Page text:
Wednesday, February 23, 2011

The Dangerous Powers of E-Personality (Cue Dr. Evil Music)

The result of all of these online interactions is the unwitting creation of an e-identity, a virtual whole that is greater than its parts and that, despite not being real, is full of life and vitality. Elias Aboujaode, MD
This quote illustrates the frustrating mix of interesting insight and dualistic neo-Luddism expressed in  Virtually You: The Dangerous Powers of the E-Personality. On one hand, he does some groundbreaking work in describing how virtual experience is profoundly transforming our psyche in ways that are largely invisible to us. Unfortunately, this insight is spoiled by an almost exclusive focus on negative consequences. He ends up demonizing virtual identity, describing it as:
. . . the Internet-assisted id, with its infantile self-centeredness and its dark dreams that demand to be satisfied . . . an online self that can be quite foreign to the person sitting behind the computer.
Makes you want to break into evil laughter, doesn't it?

Dr. Aboujaode focuses on how identity plays out in old-school communication such as email and Web 2.0 platforms such as Facebook, match.com and even e-shopping. But it seems to me that avatar identity is probably the clearest exemplar of emergent virtual persona that is distinct from physical identity. And there has been plenty of research pointing out the positive potential of avatar identity. Maybe Daniel Voyager can put together a good list for us!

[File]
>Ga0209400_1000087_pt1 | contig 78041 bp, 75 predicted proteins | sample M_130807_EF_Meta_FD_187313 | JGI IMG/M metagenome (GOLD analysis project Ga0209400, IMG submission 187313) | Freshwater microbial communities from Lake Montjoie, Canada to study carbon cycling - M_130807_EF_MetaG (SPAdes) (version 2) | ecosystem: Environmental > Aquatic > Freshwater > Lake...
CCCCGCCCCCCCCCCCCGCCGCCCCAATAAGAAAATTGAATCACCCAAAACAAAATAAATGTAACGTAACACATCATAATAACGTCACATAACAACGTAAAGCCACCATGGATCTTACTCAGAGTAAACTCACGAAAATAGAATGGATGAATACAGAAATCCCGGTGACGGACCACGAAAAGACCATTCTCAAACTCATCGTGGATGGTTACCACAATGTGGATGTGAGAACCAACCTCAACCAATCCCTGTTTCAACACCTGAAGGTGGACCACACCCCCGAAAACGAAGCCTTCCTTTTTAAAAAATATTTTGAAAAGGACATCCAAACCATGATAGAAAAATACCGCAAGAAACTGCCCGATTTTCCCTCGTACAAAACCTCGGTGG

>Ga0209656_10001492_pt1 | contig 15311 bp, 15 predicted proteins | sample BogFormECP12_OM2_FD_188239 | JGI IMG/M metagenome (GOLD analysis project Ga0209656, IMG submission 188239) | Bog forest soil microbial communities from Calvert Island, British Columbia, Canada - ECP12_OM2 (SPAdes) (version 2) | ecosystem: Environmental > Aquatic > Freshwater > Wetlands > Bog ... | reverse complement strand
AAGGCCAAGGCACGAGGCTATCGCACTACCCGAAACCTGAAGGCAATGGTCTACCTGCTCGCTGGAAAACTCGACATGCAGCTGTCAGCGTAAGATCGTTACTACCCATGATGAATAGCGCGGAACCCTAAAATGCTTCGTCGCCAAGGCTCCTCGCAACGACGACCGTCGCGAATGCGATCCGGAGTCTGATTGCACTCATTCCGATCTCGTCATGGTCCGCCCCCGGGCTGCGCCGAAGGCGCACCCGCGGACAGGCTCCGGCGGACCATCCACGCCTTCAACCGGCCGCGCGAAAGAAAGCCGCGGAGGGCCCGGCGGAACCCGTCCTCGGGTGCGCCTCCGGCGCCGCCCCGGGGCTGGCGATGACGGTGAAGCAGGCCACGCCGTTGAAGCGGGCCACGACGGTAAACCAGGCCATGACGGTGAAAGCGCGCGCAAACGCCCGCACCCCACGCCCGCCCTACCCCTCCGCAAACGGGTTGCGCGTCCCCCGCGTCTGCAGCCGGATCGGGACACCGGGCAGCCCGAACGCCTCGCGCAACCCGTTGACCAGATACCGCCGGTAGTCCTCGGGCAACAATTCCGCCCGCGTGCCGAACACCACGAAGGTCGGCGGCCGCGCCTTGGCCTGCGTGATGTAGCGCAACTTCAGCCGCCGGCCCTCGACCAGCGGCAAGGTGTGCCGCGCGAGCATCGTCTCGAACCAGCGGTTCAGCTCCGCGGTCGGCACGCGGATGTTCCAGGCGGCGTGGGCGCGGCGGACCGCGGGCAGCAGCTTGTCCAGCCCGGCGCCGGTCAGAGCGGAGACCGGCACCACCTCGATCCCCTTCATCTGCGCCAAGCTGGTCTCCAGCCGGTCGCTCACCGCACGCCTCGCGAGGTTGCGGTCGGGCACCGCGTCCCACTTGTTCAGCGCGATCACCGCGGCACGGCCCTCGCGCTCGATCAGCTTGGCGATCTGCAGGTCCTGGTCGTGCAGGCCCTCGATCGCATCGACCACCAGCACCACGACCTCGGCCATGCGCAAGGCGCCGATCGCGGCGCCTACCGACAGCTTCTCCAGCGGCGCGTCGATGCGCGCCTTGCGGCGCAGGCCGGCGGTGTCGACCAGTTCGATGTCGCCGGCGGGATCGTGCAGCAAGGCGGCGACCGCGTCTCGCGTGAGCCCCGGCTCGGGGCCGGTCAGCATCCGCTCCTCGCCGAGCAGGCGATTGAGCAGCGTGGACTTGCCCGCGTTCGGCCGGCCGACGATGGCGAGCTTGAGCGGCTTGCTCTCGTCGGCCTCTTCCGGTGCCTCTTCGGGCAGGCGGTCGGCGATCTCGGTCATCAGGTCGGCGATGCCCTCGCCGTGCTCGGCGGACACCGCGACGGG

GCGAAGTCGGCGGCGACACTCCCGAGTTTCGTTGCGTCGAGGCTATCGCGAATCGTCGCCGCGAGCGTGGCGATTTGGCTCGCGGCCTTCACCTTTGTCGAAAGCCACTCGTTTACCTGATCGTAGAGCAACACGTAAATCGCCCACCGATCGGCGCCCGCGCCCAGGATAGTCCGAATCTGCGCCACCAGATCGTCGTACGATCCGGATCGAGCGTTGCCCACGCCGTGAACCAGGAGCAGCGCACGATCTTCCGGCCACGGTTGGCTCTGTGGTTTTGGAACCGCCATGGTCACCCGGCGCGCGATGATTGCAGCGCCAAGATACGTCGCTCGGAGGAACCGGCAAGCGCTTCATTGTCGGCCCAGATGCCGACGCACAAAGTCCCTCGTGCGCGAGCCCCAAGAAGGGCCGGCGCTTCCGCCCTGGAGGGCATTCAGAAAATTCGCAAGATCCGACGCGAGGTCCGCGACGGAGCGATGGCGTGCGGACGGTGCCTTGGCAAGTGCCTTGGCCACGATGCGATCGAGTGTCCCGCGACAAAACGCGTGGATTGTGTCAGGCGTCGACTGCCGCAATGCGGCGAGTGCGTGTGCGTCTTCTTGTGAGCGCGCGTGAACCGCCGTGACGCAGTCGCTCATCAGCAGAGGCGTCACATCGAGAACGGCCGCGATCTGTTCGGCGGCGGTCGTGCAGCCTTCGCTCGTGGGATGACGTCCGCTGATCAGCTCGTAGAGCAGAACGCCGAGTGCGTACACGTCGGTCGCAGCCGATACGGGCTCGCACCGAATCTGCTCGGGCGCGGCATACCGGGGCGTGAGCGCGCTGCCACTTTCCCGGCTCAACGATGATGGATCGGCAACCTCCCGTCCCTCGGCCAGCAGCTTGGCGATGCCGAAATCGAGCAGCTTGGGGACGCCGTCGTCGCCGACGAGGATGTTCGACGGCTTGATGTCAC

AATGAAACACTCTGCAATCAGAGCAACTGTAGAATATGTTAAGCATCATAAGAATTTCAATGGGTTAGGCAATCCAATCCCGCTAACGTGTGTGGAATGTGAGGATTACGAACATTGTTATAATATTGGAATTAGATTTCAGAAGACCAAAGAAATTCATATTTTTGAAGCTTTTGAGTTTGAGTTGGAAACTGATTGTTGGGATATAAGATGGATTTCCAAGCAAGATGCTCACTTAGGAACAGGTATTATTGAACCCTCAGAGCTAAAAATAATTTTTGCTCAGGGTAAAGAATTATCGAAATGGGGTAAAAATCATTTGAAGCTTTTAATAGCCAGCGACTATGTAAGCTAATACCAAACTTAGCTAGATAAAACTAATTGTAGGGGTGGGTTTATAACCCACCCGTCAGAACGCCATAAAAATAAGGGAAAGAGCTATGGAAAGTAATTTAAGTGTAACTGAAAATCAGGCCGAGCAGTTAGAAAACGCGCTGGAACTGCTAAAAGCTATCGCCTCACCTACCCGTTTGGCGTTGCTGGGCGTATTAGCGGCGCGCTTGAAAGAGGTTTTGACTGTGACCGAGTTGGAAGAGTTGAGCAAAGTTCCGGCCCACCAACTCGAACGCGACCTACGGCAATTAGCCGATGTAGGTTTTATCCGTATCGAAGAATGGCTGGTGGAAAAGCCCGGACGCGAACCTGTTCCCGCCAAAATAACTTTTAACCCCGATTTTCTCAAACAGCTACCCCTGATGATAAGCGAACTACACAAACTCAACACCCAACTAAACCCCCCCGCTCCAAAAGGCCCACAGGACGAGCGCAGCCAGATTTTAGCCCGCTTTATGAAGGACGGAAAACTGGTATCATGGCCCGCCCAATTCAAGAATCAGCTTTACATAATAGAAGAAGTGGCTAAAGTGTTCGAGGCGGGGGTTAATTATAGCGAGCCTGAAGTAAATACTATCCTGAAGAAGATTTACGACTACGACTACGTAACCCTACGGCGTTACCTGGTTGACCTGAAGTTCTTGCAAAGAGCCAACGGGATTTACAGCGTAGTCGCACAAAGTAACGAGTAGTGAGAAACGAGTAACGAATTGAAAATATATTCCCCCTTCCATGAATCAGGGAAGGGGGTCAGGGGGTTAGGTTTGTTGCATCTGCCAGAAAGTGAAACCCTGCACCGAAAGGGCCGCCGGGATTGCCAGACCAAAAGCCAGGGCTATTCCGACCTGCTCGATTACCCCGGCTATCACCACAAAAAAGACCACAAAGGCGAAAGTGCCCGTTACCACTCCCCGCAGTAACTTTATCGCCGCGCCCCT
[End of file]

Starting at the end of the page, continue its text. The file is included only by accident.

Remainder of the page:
For a more nuanced look at the impact of virtual identity, I recommend Alone Together: Why We Expect More from Technology and Less from Each Other by Sherry Turkle.


3 comments:

Clovis Luik said...

. . . the Internet-assisted id, with its infantile self-centeredness and its dark dreams that demand to be satisfied . . . an online self that can be quite foreign to the person sitting behind the computer. . .

These are not the words of valid scientific research.

Kranfel aka Kling said...

"Makes you want to break into evil laughter, doesn't it? "
It certainly does :P

What he describes may be relevant regarding facebook and that kind of media.

Virtual worlds like Second life and the likes of it are different. You are interacting with ppl like in real life. I guess the impact on real life personality is often more positive than negative actually...

The risk with virtual worlds is that they are time consuming. Its easy to get lost in it...

Botgirl Questi said...

Clovis: I agree. Although the book mentions quit a bit of research, it's an opinion piece that is only anecdotally supported.

Kranfel: The time obligation to create and maintain relationships within a virtual worlds is certainly one of its most challenging aspects. I agree with you that the real-time personal communication is different than social networking, but the ability to have a pseudonymous identity attached to a physical form that may be very different than RL also adds another dimension for the type of issues the book focuses upon.